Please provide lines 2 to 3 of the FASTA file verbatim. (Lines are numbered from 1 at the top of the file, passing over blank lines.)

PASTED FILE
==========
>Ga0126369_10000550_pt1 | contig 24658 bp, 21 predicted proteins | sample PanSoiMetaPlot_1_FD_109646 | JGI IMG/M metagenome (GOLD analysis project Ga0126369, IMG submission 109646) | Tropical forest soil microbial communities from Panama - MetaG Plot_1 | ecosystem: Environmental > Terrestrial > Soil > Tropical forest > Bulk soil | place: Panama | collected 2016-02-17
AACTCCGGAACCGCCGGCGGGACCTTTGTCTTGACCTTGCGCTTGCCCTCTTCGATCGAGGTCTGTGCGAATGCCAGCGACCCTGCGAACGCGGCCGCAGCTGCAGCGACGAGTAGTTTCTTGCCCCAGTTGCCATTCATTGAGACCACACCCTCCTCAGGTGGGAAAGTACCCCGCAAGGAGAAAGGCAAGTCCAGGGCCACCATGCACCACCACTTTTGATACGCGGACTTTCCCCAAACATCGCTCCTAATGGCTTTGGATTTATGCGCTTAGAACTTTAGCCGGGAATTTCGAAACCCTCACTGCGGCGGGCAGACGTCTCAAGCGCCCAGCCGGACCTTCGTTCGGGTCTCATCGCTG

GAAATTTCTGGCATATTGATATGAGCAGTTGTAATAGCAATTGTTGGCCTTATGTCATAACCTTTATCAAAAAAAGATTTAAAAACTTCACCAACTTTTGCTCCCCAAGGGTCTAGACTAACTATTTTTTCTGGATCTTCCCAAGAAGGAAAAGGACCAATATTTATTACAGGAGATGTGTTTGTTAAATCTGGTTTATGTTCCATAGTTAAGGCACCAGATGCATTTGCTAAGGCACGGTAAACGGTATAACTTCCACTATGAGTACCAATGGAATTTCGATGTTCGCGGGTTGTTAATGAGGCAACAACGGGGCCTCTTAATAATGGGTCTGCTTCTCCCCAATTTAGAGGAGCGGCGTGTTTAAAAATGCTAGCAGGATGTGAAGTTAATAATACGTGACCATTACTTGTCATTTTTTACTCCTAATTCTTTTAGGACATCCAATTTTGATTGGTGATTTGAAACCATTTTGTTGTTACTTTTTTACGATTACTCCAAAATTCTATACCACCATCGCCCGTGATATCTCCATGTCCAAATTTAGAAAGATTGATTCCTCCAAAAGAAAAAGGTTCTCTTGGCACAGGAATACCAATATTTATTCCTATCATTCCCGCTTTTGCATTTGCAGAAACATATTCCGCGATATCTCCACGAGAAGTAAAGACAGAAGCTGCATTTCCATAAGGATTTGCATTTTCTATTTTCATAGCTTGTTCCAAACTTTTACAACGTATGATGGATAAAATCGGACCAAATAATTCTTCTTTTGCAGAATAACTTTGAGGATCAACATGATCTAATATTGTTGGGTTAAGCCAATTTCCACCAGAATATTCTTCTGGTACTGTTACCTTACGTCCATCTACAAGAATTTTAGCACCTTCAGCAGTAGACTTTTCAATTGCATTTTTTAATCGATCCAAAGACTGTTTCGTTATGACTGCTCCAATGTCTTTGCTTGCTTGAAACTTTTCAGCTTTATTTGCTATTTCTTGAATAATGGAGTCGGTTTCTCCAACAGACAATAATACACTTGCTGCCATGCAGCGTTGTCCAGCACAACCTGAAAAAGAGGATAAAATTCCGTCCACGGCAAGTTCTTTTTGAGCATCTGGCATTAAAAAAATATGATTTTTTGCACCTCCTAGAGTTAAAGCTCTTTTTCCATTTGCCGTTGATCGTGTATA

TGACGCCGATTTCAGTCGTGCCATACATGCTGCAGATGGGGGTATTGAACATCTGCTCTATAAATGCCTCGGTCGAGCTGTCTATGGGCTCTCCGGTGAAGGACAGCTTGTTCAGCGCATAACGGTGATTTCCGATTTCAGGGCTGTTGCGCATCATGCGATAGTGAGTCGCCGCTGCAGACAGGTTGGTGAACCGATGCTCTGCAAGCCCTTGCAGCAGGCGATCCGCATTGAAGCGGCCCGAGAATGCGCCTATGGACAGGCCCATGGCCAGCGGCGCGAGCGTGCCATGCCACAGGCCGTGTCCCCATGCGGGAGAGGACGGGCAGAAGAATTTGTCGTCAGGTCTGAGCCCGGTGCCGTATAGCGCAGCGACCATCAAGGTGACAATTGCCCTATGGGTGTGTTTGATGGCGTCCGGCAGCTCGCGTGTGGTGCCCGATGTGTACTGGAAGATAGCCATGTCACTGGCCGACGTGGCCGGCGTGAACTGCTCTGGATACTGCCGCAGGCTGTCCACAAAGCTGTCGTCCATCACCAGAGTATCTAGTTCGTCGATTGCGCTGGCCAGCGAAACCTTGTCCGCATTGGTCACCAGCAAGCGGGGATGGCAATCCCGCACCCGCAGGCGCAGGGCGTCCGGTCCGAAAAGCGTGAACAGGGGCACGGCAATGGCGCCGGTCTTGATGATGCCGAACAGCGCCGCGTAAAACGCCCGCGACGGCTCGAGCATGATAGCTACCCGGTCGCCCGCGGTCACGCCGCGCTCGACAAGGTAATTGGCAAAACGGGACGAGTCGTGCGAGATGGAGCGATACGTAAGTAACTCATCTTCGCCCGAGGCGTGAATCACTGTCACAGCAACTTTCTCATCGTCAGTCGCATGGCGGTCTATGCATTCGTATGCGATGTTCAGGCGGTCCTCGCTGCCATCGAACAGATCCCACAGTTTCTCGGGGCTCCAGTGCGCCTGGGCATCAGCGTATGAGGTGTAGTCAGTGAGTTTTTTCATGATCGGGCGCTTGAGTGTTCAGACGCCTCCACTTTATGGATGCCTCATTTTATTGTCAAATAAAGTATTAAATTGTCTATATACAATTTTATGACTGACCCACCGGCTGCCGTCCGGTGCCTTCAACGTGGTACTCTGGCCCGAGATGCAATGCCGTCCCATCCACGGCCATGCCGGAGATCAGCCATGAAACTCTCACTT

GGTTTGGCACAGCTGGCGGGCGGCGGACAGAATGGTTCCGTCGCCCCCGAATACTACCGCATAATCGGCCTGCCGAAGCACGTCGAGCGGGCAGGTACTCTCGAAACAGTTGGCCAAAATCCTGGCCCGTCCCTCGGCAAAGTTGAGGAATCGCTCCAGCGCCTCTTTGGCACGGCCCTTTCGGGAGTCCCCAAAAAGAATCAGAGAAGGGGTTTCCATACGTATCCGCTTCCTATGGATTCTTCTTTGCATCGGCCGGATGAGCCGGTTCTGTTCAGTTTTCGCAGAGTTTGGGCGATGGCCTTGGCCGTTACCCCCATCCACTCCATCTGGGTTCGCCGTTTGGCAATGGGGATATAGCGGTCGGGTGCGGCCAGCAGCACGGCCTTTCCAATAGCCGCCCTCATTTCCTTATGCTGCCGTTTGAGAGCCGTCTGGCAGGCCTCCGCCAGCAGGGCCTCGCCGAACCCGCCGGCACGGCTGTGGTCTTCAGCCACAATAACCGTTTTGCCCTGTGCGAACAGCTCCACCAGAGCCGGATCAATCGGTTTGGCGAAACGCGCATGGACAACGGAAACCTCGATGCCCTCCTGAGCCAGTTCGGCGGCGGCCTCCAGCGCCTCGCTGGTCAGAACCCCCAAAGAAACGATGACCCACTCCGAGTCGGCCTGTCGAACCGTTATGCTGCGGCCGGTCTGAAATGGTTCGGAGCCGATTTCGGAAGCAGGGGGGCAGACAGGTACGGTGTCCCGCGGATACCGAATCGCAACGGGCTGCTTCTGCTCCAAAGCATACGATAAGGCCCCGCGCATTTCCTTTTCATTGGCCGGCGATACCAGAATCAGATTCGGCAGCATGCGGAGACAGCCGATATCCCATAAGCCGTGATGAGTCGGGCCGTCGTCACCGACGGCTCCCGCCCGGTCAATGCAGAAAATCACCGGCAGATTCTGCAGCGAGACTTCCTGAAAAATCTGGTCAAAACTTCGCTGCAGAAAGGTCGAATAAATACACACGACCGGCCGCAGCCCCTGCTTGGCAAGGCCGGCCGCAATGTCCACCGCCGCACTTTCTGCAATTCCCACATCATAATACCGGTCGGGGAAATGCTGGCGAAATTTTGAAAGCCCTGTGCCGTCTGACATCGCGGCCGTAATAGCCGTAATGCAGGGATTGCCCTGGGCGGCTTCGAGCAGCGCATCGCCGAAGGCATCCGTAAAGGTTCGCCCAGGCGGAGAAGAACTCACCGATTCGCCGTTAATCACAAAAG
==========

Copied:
AACTCCGGAACCGCCGGCGGGACCTTTGTCTTGACCTTGCGCTTGCCCTCTTCGATCGAGGTCTGTGCGAATGCCAGCGACCCTGCGAACGCGGCCGCAGCTGCAGCGACGAGTAGTTTCTTGCCCCAGTTGCCATTCATTGAGACCACACCCTCCTCAGGTGGGAAAGTACCCCGCAAGGAGAAAGGCAAGTCCAGGGCCACCATGCACCACCACTTTTGATACGCGGACTTTCCCCAAACATCGCTCCTAATGGCTTTGGATTTATGCGCTTAGAACTTTAGCCGGGAATTTCGAAACCCTCACTGCGGCGGGCAGACGTCTCAAGCGCCCAGCCGGACCTTCGTTCGGGTCTCATCGCTG

GAAATTTCTGGCATATTGATATGAGCAGTTGTAATAGCAATTGTTGGCCTTATGTCATAACCTTTATCAAAAAAAGATTTAAAAACTTCACCAACTTTTGCTCCCCAAGGGTCTAGACTAACTATTTTTTCTGGATCTTCCCAAGAAGGAAAAGGACCAATATTTATTACAGGAGATGTGTTTGTTAAATCTGGTTTATGTTCCATAGTTAAGGCACCAGATGCATTTGCTAAGGCACGGTAAACGGTATAACTTCCACTATGAGTACCAATGGAATTTCGATGTTCGCGGGTTGTTAATGAGGCAACAACGGGGCCTCTTAATAATGGGTCTGCTTCTCCCCAATTTAGAGGAGCGGCGTGTTTAAAAATGCTAGCAGGATGTGAAGTTAATAATACGTGACCATTACTTGTCATTTTTTACTCCTAATTCTTTTAGGACATCCAATTTTGATTGGTGATTTGAAACCATTTTGTTGTTACTTTTTTACGATTACTCCAAAATTCTATACCACCATCGCCCGTGATATCTCCATGTCCAAATTTAGAAAGATTGATTCCTCCAAAAGAAAAAGGTTCTCTTGGCACAGGAATACCAATATTTATTCCTATCATTCCCGCTTTTGCATTTGCAGAAACATATTCCGCGATATCTCCACGAGAAGTAAAGACAGAAGCTGCATTTCCATAAGGATTTGCATTTTCTATTTTCATAGCTTGTTCCAAACTTTTACAACGTATGATGGATAAAATCGGACCAAATAATTCTTCTTTTGCAGAATAACTTTGAGGATCAACATGATCTAATATTGTTGGGTTAAGCCAATTTCCACCAGAATATTCTTCTGGTACTGTTACCTTACGTCCATCTACAAGAATTTTAGCACCTTCAGCAGTAGACTTTTCAATTGCATTTTTTAATCGATCCAAAGACTGTTTCGTTATGACTGCTCCAATGTCTTTGCTTGCTTGAAACTTTTCAGCTTTATTTGCTATTTCTTGAATAATGGAGTCGGTTTCTCCAACAGACAATAATACACTTGCTGCCATGCAGCGTTGTCCAGCACAACCTGAAAAAGAGGATAAAATTCCGTCCACGGCAAGTTCTTTTTGAGCATCTGGCATTAAAAAAATATGATTTTTTGCACCTCCTAGAGTTAAAGCTCTTTTTCCATTTGCCGTTGATCGTGTATA